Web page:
I hope people can go home and relax.  I don’t get the impression that they can.  In my home, my father has always brought work home with him.  Part of that is because he works in a “home office” (also known as, the living room).  The tension comes home with the job, family just makes it worse because they want something, too.  If we can’t go home and relax, how can we laugh?  How can we alleviate the tension?  It’s a matter of choice, I believe.

Work is going to be there whether we think about it or not.  When we go home, we have to be able to drop the worries about work and be happy with the people we’re with.  My friends have been trying forever (literally) to get me to live in the moment and I’m trying to do just that.  Because otherwise, I can’t drop worries about work and just sit down and laugh.

One of the reasons I have stuck with ActingOut for so long is the laughter that comes with it.  Unfortunately, it has become more work than fun for me in the last couple years, but every time there is that one improv game that makes me fall to pieces, it seems worth it.  Sometimes, I sit down and watch Whose Line Is It Anyways? marathons, because even if I’ve seen the episode twenty times, I’ll find something new to laugh at.  Maybe it’s someone’s facial expression.  Who knows.  But laughter alleviates everything.  There are so many different ways to find laughter.  Lately, for me, it’s improv theatre.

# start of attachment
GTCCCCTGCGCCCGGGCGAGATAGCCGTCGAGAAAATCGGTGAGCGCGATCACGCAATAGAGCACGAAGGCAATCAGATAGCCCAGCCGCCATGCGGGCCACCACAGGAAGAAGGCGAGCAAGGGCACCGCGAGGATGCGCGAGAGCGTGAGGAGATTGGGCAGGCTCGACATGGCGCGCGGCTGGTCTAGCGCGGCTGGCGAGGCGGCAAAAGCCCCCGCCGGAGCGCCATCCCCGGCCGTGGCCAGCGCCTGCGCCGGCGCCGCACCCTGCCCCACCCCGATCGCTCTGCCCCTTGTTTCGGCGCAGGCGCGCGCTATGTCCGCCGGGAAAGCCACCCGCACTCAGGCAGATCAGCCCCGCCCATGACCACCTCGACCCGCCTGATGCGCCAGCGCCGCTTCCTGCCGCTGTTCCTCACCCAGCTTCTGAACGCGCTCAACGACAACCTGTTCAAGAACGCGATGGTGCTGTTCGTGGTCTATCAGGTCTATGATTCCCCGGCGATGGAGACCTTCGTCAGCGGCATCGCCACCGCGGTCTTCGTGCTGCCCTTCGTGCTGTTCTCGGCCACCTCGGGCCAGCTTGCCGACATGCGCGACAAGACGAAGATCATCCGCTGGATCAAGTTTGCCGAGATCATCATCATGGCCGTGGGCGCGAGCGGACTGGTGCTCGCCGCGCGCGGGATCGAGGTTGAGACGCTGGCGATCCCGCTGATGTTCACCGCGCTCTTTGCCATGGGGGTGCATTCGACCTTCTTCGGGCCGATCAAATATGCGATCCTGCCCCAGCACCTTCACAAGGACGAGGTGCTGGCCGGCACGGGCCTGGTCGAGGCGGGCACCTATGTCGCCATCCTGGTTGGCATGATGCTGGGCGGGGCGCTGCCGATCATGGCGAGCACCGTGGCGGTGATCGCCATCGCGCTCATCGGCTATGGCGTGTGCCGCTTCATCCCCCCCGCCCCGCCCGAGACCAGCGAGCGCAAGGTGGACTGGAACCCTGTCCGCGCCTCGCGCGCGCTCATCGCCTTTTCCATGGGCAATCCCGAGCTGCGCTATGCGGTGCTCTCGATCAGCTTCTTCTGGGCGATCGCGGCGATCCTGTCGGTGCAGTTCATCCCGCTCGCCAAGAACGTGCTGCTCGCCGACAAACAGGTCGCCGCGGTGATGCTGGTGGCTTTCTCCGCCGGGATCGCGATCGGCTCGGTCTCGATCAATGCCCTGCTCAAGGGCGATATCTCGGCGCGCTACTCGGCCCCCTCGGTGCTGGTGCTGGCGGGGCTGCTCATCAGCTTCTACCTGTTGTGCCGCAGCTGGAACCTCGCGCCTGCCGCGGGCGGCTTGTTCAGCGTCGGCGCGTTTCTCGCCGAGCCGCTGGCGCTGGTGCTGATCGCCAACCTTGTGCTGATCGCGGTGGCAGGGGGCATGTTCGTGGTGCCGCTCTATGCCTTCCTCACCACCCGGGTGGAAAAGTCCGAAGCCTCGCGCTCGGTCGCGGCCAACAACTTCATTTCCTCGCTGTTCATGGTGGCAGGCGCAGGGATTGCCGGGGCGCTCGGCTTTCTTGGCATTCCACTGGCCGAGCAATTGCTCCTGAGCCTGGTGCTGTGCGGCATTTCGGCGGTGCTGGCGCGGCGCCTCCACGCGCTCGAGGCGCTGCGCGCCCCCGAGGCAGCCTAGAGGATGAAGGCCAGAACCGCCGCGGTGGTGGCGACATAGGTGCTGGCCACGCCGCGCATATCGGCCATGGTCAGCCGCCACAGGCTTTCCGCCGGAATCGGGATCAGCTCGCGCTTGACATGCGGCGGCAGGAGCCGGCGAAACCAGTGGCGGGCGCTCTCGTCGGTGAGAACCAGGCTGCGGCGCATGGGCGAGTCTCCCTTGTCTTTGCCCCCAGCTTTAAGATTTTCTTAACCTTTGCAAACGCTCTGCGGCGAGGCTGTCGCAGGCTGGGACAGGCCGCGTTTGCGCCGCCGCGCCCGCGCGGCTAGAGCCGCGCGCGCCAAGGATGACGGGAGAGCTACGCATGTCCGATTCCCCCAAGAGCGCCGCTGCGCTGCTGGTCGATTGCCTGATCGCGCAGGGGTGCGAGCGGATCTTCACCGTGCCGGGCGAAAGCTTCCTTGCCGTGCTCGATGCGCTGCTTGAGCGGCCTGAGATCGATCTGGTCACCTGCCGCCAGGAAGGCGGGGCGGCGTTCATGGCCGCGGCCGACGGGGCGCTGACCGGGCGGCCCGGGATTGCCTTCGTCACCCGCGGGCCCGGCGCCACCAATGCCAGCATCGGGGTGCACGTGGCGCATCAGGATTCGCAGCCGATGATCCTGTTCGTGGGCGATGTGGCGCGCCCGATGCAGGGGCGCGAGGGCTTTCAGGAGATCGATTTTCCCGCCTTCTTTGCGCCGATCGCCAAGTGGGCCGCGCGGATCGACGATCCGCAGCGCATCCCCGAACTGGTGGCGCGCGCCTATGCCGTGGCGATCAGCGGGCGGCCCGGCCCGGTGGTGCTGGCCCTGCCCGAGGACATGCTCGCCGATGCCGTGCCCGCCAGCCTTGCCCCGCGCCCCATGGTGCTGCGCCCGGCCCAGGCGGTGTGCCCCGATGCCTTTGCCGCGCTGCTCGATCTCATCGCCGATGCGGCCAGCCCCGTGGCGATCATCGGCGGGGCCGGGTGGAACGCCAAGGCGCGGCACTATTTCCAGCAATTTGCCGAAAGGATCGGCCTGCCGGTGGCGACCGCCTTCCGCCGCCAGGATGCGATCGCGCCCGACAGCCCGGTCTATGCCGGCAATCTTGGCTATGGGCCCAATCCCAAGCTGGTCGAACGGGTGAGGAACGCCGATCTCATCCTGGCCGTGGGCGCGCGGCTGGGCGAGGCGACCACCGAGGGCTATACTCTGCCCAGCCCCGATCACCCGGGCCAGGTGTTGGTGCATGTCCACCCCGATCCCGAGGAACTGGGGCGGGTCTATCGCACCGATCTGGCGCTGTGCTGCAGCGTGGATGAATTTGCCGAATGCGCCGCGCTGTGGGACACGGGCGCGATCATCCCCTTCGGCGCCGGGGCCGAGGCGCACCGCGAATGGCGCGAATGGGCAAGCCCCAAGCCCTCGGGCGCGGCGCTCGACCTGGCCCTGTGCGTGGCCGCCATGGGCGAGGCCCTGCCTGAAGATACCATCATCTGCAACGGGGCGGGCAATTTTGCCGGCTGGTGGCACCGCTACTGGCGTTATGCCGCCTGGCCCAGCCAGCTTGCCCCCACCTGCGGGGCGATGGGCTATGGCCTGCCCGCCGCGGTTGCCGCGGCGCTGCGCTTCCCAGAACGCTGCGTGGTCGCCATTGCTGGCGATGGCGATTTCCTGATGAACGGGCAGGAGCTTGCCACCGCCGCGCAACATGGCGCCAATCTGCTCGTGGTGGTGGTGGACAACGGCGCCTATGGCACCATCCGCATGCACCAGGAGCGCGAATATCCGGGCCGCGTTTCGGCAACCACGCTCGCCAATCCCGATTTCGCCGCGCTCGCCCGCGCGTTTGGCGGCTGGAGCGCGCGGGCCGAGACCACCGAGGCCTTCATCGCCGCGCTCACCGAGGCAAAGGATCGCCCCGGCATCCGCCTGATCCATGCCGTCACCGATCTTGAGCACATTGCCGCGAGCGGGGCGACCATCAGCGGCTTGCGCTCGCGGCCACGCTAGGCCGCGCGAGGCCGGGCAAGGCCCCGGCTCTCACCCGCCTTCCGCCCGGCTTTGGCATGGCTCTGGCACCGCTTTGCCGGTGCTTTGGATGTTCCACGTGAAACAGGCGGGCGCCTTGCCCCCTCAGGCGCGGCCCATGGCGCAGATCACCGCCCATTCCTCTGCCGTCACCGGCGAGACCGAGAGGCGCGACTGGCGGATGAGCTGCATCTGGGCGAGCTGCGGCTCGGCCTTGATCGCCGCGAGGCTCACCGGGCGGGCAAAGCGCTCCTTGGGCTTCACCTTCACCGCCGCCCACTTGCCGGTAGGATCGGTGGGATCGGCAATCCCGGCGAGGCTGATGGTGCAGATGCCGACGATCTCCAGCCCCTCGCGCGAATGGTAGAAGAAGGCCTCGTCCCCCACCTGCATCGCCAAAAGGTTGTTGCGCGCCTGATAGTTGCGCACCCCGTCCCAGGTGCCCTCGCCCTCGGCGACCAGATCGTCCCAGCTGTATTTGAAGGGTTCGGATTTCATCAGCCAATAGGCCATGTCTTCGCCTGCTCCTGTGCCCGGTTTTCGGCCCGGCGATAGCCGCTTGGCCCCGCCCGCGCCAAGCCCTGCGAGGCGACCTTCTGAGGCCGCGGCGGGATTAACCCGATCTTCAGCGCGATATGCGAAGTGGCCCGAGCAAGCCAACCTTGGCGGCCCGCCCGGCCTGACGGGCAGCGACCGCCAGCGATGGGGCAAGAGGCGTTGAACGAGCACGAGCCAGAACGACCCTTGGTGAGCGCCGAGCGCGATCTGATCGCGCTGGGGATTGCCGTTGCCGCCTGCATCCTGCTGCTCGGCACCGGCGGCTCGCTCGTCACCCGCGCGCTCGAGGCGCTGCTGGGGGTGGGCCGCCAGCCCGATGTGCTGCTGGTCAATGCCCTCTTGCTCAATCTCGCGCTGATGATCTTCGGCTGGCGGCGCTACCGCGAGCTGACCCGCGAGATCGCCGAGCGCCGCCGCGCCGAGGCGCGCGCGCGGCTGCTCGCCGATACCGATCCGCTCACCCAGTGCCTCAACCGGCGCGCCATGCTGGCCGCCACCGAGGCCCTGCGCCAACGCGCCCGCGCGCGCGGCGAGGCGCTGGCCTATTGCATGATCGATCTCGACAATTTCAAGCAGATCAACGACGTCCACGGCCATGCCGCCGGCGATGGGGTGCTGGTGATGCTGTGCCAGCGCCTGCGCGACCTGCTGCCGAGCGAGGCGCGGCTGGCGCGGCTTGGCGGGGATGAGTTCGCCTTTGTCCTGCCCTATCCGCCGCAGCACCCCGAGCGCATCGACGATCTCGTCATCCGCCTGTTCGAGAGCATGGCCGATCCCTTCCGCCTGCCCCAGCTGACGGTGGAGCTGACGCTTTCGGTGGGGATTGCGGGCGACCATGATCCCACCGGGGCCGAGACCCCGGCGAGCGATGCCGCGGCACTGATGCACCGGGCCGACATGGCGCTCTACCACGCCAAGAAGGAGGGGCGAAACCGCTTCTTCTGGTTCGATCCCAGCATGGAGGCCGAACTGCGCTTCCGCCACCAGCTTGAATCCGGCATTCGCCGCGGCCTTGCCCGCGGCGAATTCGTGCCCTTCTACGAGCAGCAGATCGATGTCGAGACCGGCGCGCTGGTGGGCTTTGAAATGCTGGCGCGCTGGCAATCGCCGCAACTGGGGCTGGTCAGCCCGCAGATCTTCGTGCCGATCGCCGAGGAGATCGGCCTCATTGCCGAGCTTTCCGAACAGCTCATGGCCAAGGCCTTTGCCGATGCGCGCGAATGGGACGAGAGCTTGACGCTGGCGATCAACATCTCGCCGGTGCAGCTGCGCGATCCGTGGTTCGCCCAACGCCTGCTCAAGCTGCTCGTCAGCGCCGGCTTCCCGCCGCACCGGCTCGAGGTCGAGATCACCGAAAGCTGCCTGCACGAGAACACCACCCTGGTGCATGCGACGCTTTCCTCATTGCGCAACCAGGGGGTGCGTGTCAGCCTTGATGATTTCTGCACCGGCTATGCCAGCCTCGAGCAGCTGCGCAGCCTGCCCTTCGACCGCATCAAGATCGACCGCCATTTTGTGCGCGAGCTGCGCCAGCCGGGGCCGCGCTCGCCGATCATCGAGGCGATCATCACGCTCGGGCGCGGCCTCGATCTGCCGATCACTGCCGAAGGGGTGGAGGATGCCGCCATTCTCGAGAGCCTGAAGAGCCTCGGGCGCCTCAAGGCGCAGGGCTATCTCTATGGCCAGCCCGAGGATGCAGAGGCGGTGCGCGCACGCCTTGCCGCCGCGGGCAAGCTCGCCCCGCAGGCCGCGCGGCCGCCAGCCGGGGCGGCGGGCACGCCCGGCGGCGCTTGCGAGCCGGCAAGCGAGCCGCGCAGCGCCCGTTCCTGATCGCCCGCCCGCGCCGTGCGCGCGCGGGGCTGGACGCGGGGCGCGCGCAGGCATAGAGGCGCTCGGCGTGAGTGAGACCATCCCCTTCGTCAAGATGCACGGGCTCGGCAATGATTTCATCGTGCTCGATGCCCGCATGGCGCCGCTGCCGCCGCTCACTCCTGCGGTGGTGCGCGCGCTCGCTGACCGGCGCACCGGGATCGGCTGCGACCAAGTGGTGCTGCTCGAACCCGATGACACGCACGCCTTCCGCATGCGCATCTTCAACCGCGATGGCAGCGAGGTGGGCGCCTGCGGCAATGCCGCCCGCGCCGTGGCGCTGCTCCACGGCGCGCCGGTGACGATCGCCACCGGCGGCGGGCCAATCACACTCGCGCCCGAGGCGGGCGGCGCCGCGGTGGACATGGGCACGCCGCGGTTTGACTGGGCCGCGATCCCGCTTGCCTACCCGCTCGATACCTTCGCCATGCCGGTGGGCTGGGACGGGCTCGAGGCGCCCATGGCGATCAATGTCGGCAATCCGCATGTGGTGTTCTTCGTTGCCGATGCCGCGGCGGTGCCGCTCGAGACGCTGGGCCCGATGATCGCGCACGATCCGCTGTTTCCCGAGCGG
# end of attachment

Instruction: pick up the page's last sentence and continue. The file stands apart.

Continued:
I challenge the world to put their day away when they punch out and come home and find something to laugh over, and to fellowship with friends and family.

After all, Charlie Chaplin was the master of laughter, and how can you argue with him?

Common Courtesy

Shannon eating candy Dots

“An excess of courtesy is discourtesy.” ~ Japanese Proverb.

In case you were wondering about the title, I am too.  Common courtesy- what is it?  What’s not enough, and what paranoia of the public?